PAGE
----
Computers routinely do mathematics that no unaided human can manage, outperform world champions in checkers and grand masters in chess, speak and understand English and other languages, write presentable short stories and musical compositions, learn from their mistakes, and competently pilot ships, airplanes, and spacecraft. Their abilities steadily improve. They’re getting smaller, faster, and cheaper. Each year, the tide of scientific advance laps a little further ashore on the island of human intellectual uniqueness with its embattled castaways. If, at so early a stage in our technological evolution, we have been able to go so far in creating intelligence out of silicon and metal, what will be possible in the following decades and centuries? What happens when smart machines are able to manufacture smarter machines?
Carl Sagan, Pale Blue Dot: A Vision of the Human Future in Space, New York, 1994, pp. 29-30
In the littered field of discredited self-congratulatory chauvinisms, there is only one that seems to hold up, one sense in which we are special: Due to our own actions or inactions, and the misuse of our technology, we live at an extraordinary moment, for the Earth at least-the first time that a species has become able to wipe itself out. But this is also, we may note, the first time that a species has become able to journey to the planets and the stars. The two times, brought about by the same technology, coincide—a few centuries in the history of a 4.5-billion-year-old planet. If you were somehow dropped down on the Earth randomly at any moment in the past (or future), the chance of arriving at this critical moment would be less than 1 in10 million. Our leverage on the future is high just now.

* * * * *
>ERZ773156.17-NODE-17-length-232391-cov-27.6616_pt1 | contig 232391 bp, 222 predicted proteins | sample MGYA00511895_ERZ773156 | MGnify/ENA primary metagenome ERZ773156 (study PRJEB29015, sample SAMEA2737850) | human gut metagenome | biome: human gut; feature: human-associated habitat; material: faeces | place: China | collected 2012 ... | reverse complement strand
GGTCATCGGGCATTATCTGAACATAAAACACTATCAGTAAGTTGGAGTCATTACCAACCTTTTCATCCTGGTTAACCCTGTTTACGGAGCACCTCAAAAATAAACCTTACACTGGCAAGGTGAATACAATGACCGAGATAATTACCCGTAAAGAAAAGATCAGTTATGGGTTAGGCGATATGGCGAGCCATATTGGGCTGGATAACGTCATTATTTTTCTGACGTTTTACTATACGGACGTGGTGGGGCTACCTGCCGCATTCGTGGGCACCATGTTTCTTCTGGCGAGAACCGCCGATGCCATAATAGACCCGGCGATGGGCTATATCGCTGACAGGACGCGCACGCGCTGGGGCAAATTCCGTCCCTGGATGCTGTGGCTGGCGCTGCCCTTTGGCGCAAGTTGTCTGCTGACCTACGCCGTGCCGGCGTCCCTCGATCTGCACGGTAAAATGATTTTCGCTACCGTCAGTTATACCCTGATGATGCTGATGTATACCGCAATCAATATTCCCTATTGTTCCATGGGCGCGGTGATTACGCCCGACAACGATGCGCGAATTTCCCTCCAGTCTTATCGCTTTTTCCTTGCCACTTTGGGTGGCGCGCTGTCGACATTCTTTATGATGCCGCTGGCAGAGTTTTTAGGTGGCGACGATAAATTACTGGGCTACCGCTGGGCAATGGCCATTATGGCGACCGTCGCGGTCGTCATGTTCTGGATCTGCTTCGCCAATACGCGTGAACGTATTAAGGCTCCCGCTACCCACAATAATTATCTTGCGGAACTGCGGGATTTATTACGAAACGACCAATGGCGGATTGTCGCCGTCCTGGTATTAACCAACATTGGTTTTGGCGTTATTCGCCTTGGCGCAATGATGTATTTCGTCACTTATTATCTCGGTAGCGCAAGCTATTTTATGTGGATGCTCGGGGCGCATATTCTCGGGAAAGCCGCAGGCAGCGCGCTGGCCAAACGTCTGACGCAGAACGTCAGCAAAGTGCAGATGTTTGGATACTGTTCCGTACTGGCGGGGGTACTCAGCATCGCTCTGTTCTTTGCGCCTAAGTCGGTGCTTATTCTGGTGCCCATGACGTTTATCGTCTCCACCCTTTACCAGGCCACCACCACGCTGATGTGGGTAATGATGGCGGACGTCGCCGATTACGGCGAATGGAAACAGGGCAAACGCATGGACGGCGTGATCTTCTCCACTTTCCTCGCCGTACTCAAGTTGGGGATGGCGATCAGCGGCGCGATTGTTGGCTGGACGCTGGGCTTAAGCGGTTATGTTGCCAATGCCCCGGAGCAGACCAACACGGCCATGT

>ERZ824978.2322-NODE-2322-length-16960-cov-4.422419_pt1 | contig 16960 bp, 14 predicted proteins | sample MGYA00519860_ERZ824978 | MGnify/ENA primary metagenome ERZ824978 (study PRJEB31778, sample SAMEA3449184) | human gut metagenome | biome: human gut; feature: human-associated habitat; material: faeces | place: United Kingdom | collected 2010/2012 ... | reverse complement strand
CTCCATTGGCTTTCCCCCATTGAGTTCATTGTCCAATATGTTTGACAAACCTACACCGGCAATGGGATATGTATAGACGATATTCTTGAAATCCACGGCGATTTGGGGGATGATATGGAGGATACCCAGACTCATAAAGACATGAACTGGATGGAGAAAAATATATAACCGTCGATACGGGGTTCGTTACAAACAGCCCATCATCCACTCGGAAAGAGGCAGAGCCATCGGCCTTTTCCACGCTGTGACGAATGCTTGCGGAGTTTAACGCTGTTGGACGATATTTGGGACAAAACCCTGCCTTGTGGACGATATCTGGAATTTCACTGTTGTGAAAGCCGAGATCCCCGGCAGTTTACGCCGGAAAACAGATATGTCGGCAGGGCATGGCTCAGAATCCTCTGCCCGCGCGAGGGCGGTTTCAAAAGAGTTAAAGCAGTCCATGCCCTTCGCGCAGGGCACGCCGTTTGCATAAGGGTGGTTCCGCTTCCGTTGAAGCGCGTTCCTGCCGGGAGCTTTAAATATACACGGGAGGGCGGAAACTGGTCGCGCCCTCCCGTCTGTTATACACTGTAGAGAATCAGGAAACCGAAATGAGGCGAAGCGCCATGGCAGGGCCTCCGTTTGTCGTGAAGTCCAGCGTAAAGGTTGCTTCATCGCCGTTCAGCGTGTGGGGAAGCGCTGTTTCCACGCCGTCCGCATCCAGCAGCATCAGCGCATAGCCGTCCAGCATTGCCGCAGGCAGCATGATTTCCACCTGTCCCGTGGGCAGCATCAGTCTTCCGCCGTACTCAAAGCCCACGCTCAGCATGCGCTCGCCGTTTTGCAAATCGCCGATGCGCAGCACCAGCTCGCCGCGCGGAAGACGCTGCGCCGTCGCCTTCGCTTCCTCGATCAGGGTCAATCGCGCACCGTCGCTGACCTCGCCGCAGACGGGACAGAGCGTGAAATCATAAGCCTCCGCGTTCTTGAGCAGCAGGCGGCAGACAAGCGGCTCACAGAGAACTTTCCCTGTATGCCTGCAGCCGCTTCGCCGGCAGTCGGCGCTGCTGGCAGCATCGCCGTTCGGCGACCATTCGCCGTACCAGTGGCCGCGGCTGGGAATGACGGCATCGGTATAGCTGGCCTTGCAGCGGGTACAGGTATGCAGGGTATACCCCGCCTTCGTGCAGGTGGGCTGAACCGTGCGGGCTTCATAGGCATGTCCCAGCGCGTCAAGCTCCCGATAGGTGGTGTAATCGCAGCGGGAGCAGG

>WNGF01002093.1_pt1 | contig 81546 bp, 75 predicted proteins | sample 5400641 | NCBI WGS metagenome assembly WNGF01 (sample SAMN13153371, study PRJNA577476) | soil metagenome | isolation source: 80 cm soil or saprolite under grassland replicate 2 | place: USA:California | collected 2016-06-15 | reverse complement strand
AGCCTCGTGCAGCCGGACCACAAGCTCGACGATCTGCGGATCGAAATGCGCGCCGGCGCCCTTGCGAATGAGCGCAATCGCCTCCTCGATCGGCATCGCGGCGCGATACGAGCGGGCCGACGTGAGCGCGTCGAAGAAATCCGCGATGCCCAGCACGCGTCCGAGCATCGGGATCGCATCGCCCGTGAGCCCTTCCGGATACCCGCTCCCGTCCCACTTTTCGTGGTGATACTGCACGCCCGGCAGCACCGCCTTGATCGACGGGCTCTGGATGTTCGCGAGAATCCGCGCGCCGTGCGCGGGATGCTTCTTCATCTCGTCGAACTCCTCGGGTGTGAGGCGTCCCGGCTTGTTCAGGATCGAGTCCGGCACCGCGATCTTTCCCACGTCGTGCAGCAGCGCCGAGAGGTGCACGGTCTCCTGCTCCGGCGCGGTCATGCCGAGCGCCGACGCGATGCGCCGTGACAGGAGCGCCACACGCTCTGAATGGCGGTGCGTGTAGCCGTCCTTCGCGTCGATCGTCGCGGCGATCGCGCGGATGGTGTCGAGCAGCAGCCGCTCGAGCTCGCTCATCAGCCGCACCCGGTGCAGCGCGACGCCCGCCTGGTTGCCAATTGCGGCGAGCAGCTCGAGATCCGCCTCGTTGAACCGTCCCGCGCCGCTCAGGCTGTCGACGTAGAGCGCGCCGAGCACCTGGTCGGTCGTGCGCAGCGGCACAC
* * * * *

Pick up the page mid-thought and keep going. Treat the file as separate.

Carl Sagan, Pale Blue Dot: A Vision of the Human Future in Space, New York, 1994, p. 305
It might be a familiar progression, transpiring on many worlds—a planet, newly formed, placidly revolves around its star; life slowly forms; a kaleidoscopic procession of creatures evolves; intelligence emerges which, at least up to a point, confers enormous survival value; and the technology is invented. It dawns on them that there are such things as laws of Nature, that these laws can be revealed by experiment, and that knowledge of these laws can be made both to save and to take lives, both on unprecedented scales. Science, they recognize, grants immense powers. In a flash, they create world-altering contrivances. Some planetary civilizations see their way through, place limits on what may and what must not be done, and safely pass through the time of perils. Others are not so lucky or so prudent, perish.
Carl Sagan, Pale Blue Dot: A Vision of the Human Future in Space, New York, 1994, pp. 305-306
Some have argued that the difference between the deaths of several hundred million people in a nuclear war (as has been thought until recently to be a reasonable upper limit) and the death of every person on Earth (as now seems possible) is only a matter of one order of magnitude. For me, the difference is considerably greater. Restricting our attention only to those who die as a consequence of the war conceals its full impact.
If we are required to calibrate extinction in numerical terms, I would be sure to include the number of people in future generations who would not be born. A nuclear war imperils all of our descendants, for as long as there will be humans. Even if the population remains static, with an average lifetime of the order of 100 years, over a typical time period ofor the biological evolution of a successful species (roughly ten million years), we are talking about some 500 trillion people yet to come. By this criterion, the stakes are one million times greater for extinction that for the more modest nuclear wars that kill “only” hundreds of millions of people.